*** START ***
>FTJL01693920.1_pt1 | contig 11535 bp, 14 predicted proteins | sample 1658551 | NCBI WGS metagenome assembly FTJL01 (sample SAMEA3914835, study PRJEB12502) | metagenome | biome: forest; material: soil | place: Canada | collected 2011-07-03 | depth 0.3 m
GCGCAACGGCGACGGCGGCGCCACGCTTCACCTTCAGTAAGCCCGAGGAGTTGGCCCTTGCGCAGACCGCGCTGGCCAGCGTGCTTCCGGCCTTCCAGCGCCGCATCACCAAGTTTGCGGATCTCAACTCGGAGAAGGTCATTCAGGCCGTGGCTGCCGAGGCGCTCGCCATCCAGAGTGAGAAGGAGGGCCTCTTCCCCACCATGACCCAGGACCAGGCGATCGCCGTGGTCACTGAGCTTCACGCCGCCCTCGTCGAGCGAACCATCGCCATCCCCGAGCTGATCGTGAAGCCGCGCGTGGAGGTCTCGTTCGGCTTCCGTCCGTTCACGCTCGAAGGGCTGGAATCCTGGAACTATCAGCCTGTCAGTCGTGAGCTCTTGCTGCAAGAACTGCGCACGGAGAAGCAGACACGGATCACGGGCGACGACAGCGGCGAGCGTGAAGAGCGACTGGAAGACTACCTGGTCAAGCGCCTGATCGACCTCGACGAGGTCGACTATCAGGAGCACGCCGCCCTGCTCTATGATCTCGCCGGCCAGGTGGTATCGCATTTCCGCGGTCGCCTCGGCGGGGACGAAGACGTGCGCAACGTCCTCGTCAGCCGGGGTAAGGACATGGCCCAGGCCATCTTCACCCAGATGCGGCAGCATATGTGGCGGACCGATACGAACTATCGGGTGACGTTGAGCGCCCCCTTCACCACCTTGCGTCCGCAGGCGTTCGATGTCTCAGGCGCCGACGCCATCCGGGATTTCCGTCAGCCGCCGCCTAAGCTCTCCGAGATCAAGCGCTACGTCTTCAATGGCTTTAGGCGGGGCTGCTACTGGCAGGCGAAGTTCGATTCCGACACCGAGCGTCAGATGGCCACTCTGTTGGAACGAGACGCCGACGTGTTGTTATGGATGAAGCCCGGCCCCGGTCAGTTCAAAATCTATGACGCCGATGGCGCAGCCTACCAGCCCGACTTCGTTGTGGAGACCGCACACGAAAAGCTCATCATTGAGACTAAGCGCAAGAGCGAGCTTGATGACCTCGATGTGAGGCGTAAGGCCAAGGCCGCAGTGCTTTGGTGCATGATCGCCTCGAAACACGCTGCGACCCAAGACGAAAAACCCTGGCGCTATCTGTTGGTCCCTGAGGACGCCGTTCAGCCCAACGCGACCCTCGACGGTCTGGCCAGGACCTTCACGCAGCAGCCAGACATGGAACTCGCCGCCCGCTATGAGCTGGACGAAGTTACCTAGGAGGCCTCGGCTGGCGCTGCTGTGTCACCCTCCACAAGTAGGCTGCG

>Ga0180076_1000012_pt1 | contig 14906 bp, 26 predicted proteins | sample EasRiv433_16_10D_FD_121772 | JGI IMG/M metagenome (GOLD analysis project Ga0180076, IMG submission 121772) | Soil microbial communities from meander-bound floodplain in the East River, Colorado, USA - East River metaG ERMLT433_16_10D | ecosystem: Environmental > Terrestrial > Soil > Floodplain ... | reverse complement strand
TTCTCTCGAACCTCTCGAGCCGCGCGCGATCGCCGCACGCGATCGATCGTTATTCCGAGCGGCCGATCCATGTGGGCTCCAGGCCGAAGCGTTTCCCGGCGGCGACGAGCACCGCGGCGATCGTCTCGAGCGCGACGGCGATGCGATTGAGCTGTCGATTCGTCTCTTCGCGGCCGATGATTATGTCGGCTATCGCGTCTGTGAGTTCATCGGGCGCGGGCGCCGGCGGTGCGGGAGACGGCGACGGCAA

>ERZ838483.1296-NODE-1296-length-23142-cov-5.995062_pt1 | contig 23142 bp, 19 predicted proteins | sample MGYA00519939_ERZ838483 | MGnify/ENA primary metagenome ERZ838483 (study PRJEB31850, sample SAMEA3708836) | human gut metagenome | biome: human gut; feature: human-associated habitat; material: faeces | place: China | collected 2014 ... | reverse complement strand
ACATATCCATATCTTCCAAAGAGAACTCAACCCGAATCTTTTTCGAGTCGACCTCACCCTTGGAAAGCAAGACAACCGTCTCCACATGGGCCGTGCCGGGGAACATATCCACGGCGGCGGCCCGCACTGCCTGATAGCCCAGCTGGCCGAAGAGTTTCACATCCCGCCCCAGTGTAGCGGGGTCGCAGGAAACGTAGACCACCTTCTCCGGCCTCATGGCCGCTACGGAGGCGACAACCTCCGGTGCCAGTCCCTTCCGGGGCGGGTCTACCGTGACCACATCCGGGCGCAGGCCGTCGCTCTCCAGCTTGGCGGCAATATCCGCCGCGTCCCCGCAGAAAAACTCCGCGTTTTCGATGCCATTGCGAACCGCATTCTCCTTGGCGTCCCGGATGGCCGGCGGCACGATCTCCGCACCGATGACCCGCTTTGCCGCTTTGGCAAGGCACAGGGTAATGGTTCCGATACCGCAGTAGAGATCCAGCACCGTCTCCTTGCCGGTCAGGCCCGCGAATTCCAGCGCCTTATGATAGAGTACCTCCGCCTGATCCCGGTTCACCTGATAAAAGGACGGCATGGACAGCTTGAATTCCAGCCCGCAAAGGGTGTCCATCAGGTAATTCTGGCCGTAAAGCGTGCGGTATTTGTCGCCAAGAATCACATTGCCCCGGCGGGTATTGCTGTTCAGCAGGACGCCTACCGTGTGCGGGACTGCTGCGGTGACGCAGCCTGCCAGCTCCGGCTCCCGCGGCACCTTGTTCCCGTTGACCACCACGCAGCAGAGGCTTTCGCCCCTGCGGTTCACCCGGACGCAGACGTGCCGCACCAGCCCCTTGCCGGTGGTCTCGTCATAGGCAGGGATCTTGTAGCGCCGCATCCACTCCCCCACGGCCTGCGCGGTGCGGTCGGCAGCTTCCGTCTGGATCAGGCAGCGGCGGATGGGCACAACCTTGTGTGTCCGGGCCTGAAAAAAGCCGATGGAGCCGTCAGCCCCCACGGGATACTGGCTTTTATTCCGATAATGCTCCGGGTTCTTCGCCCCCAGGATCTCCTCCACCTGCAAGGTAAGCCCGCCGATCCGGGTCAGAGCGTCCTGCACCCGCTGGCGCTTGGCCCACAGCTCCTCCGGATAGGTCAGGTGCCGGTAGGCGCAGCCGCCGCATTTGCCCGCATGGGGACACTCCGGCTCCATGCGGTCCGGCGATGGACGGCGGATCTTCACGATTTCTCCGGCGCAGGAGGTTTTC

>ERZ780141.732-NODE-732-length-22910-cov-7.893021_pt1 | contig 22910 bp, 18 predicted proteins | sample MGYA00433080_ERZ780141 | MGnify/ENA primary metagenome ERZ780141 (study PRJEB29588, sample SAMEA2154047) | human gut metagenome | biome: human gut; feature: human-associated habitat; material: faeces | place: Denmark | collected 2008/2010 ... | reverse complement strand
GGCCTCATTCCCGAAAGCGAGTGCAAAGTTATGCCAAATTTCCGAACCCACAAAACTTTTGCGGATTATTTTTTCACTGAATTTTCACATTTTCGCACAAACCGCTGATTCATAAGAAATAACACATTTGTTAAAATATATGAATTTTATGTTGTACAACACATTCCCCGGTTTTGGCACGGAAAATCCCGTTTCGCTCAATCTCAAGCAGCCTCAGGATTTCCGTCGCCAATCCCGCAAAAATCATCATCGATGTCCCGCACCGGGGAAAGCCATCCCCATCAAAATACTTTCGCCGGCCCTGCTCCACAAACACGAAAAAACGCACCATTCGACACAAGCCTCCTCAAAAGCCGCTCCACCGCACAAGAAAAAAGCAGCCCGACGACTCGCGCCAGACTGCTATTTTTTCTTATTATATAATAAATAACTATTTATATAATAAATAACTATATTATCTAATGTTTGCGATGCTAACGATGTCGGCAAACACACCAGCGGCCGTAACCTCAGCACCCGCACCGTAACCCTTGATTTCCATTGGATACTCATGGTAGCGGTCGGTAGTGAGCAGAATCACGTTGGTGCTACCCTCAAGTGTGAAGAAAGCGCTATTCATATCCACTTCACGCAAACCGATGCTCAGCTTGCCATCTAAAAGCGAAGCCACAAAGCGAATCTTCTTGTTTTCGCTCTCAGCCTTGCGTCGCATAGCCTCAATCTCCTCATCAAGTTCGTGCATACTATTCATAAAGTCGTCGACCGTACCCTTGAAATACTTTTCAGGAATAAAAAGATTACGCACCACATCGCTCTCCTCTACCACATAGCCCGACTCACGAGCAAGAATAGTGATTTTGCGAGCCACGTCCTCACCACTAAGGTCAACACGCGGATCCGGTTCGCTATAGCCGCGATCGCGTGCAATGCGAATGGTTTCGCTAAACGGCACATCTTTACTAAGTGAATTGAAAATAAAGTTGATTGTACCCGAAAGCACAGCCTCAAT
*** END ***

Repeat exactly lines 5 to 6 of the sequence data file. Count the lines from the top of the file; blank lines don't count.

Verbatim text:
>ERZ838483.1296-NODE-1296-length-23142-cov-5.995062_pt1 | contig 23142 bp, 19 predicted proteins | sample MGYA00519939_ERZ838483 | MGnify/ENA primary metagenome ERZ838483 (study PRJEB31850, sample SAMEA3708836) | human gut metagenome | biome: human gut; feature: human-associated habitat; material: faeces | place: China | collected 2014 ... | reverse complement strand
ACATATCCATATCTTCCAAAGAGAACTCAACCCGAATCTTTTTCGAGTCGACCTCACCCTTGGAAAGCAAGACAACCGTCTCCACATGGGCCGTGCCGGGGAACATATCCACGGCGGCGGCCCGCACTGCCTGATAGCCCAGCTGGCCGAAGAGTTTCACATCCCGCCCCAGTGTAGCGGGGTCGCAGGAAACGTAGACCACCTTCTCCGGCCTCATGGCCGCTACGGAGGCGACAACCTCCGGTGCCAGTCCCTTCCGGGGCGGGTCTACCGTGACCACATCCGGGCGCAGGCCGTCGCTCTCCAGCTTGGCGGCAATATCCGCCGCGTCCCCGCAGAAAAACTCCGCGTTTTCGATGCCATTGCGAACCGCATTCTCCTTGGCGTCCCGGATGGCCGGCGGCACGATCTCCGCACCGATGACCCGCTTTGCCGCTTTGGCAAGGCACAGGGTAATGGTTCCGATACCGCAGTAGAGATCCAGCACCGTCTCCTTGCCGGTCAGGCCCGCGAATTCCAGCGCCTTATGATAGAGTACCTCCGCCTGATCCCGGTTCACCTGATAAAAGGACGGCATGGACAGCTTGAATTCCAGCCCGCAAAGGGTGTCCATCAGGTAATTCTGGCCGTAAAGCGTGCGGTATTTGTCGCCAAGAATCACATTGCCCCGGCGGGTATTGCTGTTCAGCAGGACGCCTACCGTGTGCGGGACTGCTGCGGTGACGCAGCCTGCCAGCTCCGGCTCCCGCGGCACCTTGTTCCCGTTGACCACCACGCAGCAGAGGCTTTCGCCCCTGCGGTTCACCCGGACGCAGACGTGCCGCACCAGCCCCTTGCCGGTGGTCTCGTCATAGGCAGGGATCTTGTAGCGCCGCATCCACTCCCCCACGGCCTGCGCGGTGCGGTCGGCAGCTTCCGTCTGGATCAGGCAGCGGCGGATGGGCACAACCTTGTGTGTCCGGGCCTGAAAAAAGCCGATGGAGCCGTCAGCCCCCACGGGATACTGGCTTTTATTCCGATAATGCTCCGGGTTCTTCGCCCCCAGGATCTCCTCCACCTGCAAGGTAAGCCCGCCGATCCGGGTCAGAGCGTCCTGCACCCGCTGGCGCTTGGCCCACAGCTCCTCCGGATAGGTCAGGTGCCGGTAGGCGCAGCCGCCGCATTTGCCCGCATGGGGACACTCCGGCTCCATGCGGTCCGGCGATGGACGGCGGATCTTCACGATTTCTCCGGCGCAGGAGGTTTTC